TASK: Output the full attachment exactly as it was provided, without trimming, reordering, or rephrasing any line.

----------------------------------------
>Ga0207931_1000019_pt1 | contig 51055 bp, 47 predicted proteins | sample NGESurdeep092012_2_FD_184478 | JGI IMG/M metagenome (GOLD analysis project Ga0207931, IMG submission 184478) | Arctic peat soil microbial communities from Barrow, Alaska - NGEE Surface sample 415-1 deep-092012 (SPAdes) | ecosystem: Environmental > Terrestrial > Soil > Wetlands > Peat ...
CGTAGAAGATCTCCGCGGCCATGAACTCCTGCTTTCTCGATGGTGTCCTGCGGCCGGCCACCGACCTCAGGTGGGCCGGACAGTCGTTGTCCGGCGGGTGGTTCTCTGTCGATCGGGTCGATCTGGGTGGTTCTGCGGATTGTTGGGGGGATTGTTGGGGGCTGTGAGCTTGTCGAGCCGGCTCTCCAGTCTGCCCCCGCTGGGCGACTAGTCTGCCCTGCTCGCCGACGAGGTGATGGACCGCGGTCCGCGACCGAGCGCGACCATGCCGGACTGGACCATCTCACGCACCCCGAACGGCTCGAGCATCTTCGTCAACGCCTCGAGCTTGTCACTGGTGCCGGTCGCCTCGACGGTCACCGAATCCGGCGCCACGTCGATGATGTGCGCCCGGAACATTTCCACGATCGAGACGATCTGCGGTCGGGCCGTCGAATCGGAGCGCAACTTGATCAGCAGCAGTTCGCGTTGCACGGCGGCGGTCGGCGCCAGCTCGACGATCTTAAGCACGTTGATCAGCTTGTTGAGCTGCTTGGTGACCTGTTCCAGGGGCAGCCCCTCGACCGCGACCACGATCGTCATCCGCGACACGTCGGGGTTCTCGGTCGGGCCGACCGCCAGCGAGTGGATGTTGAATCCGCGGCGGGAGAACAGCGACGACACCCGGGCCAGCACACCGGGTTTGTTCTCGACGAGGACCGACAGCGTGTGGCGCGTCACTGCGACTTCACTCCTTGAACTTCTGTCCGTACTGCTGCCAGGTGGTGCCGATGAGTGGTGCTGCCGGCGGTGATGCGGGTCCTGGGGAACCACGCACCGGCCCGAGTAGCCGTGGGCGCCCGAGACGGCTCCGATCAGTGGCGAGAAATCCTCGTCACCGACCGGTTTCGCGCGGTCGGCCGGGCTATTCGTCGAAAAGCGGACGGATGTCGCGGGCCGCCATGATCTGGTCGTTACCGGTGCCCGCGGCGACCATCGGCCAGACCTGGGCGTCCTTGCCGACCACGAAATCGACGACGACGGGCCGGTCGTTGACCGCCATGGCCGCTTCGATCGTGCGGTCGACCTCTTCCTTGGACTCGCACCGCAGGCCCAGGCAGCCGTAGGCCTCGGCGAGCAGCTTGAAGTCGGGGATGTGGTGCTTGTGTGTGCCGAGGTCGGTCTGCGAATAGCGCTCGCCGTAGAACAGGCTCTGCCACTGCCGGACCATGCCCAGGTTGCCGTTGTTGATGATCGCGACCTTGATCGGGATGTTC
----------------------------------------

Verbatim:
>Ga0207931_1000019_pt1 | contig 51055 bp, 47 predicted proteins | sample NGESurdeep092012_2_FD_184478 | JGI IMG/M metagenome (GOLD analysis project Ga0207931, IMG submission 184478) | Arctic peat soil microbial communities from Barrow, Alaska - NGEE Surface sample 415-1 deep-092012 (SPAdes) | ecosystem: Environmental > Terrestrial > Soil > Wetlands > Peat ...
CGTAGAAGATCTCCGCGGCCATGAACTCCTGCTTTCTCGATGGTGTCCTGCGGCCGGCCACCGACCTCAGGTGGGCCGGACAGTCGTTGTCCGGCGGGTGGTTCTCTGTCGATCGGGTCGATCTGGGTGGTTCTGCGGATTGTTGGGGGGATTGTTGGGGGCTGTGAGCTTGTCGAGCCGGCTCTCCAGTCTGCCCCCGCTGGGCGACTAGTCTGCCCTGCTCGCCGACGAGGTGATGGACCGCGGTCCGCGACCGAGCGCGACCATGCCGGACTGGACCATCTCACGCACCCCGAACGGCTCGAGCATCTTCGTCAACGCCTCGAGCTTGTCACTGGTGCCGGTCGCCTCGACGGTCACCGAATCCGGCGCCACGTCGATGATGTGCGCCCGGAACATTTCCACGATCGAGACGATCTGCGGTCGGGCCGTCGAATCGGAGCGCAACTTGATCAGCAGCAGTTCGCGTTGCACGGCGGCGGTCGGCGCCAGCTCGACGATCTTAAGCACGTTGATCAGCTTGTTGAGCTGCTTGGTGACCTGTTCCAGGGGCAGCCCCTCGACCGCGACCACGATCGTCATCCGCGACACGTCGGGGTTCTCGGTCGGGCCGACCGCCAGCGAGTGGATGTTGAATCCGCGGCGGGAGAACAGCGACGACACCCGGGCCAGCACACCGGGTTTGTTCTCGACGAGGACCGACAGCGTGTGGCGCGTCACTGCGACTTCACTCCTTGAACTTCTGTCCGTACTGCTGCCAGGTGGTGCCGATGAGTGGTGCTGCCGGCGGTGATGCGGGTCCTGGGGAACCACGCACCGGCCCGAGTAGCCGTGGGCGCCCGAGACGGCTCCGATCAGTGGCGAGAAATCCTCGTCACCGACCGGTTTCGCGCGGTCGGCCGGGCTATTCGTCGAAAAGCGGACGGATGTCGCGGGCCGCCATGATCTGGTCGTTACCGGTGCCCGCGGCGACCATCGGCCAGACCTGGGCGTCCTTGCCGACCACGAAATCGACGACGACGGGCCGGTCGTTGACCGCCATGGCCGCTTCGATCGTGCGGTCGACCTCTTCCTTGGACTCGCACCGCAGGCCCAGGCAGCCGTAGGCCTCGGCGAGCAGCTTGAAGTCGGGGATGTGGTGCTTGTGTGTGCCGAGGTCGGTCTGCGAATAGCGCTCGCCGTAGAACAGGCTCTGCCACTGCCGGACCATGCCCAGGTTGCCGTTGTTGATGATCGCGACCTTGATCGGGATGTTC